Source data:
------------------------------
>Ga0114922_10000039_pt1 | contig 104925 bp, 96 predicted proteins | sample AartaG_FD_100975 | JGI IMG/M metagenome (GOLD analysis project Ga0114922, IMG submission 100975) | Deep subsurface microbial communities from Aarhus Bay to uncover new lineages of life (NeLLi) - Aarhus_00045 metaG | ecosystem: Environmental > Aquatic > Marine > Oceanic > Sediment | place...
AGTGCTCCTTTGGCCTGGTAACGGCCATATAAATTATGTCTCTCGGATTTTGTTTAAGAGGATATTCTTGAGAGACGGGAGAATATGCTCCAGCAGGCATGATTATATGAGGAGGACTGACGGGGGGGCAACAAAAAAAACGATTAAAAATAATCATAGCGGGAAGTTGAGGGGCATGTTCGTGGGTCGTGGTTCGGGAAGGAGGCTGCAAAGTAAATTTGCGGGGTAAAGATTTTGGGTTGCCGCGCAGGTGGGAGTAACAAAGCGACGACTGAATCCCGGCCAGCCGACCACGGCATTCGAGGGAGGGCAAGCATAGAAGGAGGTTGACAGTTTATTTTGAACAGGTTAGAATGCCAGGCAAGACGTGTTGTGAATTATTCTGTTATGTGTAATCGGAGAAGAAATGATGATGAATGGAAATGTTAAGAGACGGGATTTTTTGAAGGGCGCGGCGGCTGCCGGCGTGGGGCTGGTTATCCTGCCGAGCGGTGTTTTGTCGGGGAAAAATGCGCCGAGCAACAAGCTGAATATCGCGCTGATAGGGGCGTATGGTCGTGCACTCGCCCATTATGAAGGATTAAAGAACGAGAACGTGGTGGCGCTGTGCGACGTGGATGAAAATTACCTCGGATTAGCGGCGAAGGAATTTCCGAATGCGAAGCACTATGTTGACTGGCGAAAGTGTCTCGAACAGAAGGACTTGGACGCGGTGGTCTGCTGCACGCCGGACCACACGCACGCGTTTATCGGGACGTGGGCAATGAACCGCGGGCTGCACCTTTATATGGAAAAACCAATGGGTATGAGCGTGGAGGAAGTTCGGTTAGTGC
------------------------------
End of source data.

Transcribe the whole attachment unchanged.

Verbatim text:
>Ga0114922_10000039_pt1 | contig 104925 bp, 96 predicted proteins | sample AartaG_FD_100975 | JGI IMG/M metagenome (GOLD analysis project Ga0114922, IMG submission 100975) | Deep subsurface microbial communities from Aarhus Bay to uncover new lineages of life (NeLLi) - Aarhus_00045 metaG | ecosystem: Environmental > Aquatic > Marine > Oceanic > Sediment | place...
AGTGCTCCTTTGGCCTGGTAACGGCCATATAAATTATGTCTCTCGGATTTTGTTTAAGAGGATATTCTTGAGAGACGGGAGAATATGCTCCAGCAGGCATGATTATATGAGGAGGACTGACGGGGGGGCAACAAAAAAAACGATTAAAAATAATCATAGCGGGAAGTTGAGGGGCATGTTCGTGGGTCGTGGTTCGGGAAGGAGGCTGCAAAGTAAATTTGCGGGGTAAAGATTTTGGGTTGCCGCGCAGGTGGGAGTAACAAAGCGACGACTGAATCCCGGCCAGCCGACCACGGCATTCGAGGGAGGGCAAGCATAGAAGGAGGTTGACAGTTTATTTTGAACAGGTTAGAATGCCAGGCAAGACGTGTTGTGAATTATTCTGTTATGTGTAATCGGAGAAGAAATGATGATGAATGGAAATGTTAAGAGACGGGATTTTTTGAAGGGCGCGGCGGCTGCCGGCGTGGGGCTGGTTATCCTGCCGAGCGGTGTTTTGTCGGGGAAAAATGCGCCGAGCAACAAGCTGAATATCGCGCTGATAGGGGCGTATGGTCGTGCACTCGCCCATTATGAAGGATTAAAGAACGAGAACGTGGTGGCGCTGTGCGACGTGGATGAAAATTACCTCGGATTAGCGGCGAAGGAATTTCCGAATGCGAAGCACTATGTTGACTGGCGAAAGTGTCTCGAACAGAAGGACTTGGACGCGGTGGTCTGCTGCACGCCGGACCACACGCACGCGTTTATCGGGACGTGGGCAATGAACCGCGGGCTGCACCTTTATATGGAAAAACCAATGGGTATGAGCGTGGAGGAAGTTCGGTTAGTGC